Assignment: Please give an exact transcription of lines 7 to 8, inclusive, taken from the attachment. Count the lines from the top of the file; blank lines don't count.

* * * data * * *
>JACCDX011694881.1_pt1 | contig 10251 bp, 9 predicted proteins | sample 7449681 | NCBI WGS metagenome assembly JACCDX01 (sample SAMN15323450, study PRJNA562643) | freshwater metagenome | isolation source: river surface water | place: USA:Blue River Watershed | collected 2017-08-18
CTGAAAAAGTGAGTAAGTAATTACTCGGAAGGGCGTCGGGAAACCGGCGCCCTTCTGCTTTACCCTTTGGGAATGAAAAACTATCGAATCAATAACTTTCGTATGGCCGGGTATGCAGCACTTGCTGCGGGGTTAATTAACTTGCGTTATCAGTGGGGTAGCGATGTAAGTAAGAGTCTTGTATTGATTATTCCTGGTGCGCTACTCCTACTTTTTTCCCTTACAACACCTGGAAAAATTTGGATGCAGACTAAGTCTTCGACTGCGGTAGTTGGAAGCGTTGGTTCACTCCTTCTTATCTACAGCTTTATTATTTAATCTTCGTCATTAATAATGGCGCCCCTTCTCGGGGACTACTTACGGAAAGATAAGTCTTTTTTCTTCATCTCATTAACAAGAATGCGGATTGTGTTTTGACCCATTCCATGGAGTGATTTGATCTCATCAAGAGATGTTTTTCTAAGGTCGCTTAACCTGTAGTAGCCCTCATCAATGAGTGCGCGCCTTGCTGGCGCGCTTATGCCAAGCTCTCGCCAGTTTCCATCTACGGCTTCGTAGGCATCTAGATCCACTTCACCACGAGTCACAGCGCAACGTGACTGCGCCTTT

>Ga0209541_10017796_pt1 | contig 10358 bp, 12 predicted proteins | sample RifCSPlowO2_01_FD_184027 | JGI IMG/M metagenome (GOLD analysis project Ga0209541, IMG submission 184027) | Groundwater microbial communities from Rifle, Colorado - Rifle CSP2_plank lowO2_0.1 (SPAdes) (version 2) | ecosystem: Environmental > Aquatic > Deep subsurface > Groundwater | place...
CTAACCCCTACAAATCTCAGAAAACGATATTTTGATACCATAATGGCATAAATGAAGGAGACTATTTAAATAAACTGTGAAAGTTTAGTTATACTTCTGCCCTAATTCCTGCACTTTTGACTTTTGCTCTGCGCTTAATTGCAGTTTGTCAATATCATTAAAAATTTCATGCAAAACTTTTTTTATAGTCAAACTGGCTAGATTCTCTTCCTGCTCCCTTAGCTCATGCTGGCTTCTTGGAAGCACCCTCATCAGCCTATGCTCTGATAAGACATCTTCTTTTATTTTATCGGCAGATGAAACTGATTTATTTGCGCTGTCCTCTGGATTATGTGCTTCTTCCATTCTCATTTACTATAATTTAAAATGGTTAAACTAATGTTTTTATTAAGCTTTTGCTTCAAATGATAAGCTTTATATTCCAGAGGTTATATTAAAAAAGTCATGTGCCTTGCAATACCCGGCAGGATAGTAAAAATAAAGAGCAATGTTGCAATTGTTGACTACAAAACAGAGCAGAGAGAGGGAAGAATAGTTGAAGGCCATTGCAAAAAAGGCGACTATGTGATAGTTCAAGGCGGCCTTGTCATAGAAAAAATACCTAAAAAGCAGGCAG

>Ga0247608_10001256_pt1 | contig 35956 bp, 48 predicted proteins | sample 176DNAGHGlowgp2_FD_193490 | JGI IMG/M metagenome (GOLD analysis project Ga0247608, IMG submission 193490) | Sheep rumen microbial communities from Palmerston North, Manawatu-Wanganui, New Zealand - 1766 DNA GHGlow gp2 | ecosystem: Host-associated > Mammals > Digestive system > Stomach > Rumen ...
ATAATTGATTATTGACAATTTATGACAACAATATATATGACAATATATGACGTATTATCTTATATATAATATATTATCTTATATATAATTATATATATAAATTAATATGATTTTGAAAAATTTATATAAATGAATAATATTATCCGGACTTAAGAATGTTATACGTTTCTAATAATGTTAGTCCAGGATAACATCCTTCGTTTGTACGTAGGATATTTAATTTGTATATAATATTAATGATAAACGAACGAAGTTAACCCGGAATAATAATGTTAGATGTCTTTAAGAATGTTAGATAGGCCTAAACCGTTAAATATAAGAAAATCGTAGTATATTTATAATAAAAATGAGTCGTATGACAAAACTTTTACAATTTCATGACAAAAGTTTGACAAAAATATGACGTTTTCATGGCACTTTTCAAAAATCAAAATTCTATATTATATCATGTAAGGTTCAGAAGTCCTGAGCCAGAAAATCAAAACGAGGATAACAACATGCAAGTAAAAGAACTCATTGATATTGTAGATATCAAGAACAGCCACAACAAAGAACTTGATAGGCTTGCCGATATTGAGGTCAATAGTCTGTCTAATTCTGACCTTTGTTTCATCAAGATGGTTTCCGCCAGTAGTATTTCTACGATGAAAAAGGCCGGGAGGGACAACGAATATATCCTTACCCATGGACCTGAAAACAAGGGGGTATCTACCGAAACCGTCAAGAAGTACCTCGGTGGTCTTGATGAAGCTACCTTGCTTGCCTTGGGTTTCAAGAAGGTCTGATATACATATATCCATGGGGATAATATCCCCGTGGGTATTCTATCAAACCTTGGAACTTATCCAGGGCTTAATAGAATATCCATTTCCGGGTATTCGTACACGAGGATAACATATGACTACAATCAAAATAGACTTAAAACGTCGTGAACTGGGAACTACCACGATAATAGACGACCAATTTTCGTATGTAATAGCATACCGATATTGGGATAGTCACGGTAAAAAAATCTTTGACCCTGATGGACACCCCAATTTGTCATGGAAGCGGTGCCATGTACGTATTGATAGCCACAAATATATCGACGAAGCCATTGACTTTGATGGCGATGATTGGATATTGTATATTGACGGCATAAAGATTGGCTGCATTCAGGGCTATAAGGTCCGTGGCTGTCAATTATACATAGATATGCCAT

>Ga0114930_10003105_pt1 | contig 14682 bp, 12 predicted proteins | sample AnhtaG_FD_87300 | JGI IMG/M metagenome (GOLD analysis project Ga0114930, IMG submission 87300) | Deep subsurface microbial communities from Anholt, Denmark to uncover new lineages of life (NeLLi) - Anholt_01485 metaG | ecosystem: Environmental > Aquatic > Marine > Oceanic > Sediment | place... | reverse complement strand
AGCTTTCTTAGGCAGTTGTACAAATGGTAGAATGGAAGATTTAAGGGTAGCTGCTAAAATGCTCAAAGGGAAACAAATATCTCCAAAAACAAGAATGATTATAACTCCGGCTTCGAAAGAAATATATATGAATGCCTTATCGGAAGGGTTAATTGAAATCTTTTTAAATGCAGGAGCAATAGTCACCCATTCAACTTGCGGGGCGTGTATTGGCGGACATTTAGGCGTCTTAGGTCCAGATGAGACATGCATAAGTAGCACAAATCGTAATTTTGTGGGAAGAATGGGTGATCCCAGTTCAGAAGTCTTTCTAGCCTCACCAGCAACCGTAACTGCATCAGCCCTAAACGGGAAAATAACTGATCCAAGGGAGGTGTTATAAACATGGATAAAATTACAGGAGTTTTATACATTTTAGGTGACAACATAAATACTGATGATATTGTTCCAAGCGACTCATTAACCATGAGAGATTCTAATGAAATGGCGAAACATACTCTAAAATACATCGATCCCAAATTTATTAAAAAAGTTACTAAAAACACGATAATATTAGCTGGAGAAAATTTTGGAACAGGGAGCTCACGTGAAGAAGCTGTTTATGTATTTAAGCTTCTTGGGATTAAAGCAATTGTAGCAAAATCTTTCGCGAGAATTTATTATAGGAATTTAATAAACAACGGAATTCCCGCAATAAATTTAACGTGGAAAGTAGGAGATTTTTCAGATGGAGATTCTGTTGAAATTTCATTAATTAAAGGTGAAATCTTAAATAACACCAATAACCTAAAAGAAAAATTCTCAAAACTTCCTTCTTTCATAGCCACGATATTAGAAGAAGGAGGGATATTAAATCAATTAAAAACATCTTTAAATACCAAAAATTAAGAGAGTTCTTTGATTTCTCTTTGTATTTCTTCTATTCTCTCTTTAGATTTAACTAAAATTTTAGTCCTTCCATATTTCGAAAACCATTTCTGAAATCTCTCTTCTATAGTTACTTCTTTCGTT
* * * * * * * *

>Ga0114930_10003105_pt1 | contig 14682 bp, 12 predicted proteins | sample AnhtaG_FD_87300 | JGI IMG/M metagenome (GOLD analysis project Ga0114930, IMG submission 87300) | Deep subsurface microbial communities from Anholt, Denmark to uncover new lineages of life (NeLLi) - Anholt_01485 metaG | ecosystem: Environmental > Aquatic > Marine > Oceanic > Sediment | place... | reverse complement strand
AGCTTTCTTAGGCAGTTGTACAAATGGTAGAATGGAAGATTTAAGGGTAGCTGCTAAAATGCTCAAAGGGAAACAAATATCTCCAAAAACAAGAATGATTATAACTCCGGCTTCGAAAGAAATATATATGAATGCCTTATCGGAAGGGTTAATTGAAATCTTTTTAAATGCAGGAGCAATAGTCACCCATTCAACTTGCGGGGCGTGTATTGGCGGACATTTAGGCGTCTTAGGTCCAGATGAGACATGCATAAGTAGCACAAATCGTAATTTTGTGGGAAGAATGGGTGATCCCAGTTCAGAAGTCTTTCTAGCCTCACCAGCAACCGTAACTGCATCAGCCCTAAACGGGAAAATAACTGATCCAAGGGAGGTGTTATAAACATGGATAAAATTACAGGAGTTTTATACATTTTAGGTGACAACATAAATACTGATGATATTGTTCCAAGCGACTCATTAACCATGAGAGATTCTAATGAAATGGCGAAACATACTCTAAAATACATCGATCCCAAATTTATTAAAAAAGTTACTAAAAACACGATAATATTAGCTGGAGAAAATTTTGGAACAGGGAGCTCACGTGAAGAAGCTGTTTATGTATTTAAGCTTCTTGGGATTAAAGCAATTGTAGCAAAATCTTTCGCGAGAATTTATTATAGGAATTTAATAAACAACGGAATTCCCGCAATAAATTTAACGTGGAAAGTAGGAGATTTTTCAGATGGAGATTCTGTTGAAATTTCATTAATTAAAGGTGAAATCTTAAATAACACCAATAACCTAAAAGAAAAATTCTCAAAACTTCCTTCTTTCATAGCCACGATATTAGAAGAAGGAGGGATATTAAATCAATTAAAAACATCTTTAAATACCAAAAATTAAGAGAGTTCTTTGATTTCTCTTTGTATTTCTTCTATTCTCTCTTTAGATTTAACTAAAATTTTAGTCCTTCCATATTTCGAAAACCATTTCTGAAATCTCTCTTCTATAGTTACTTCTTTCGTT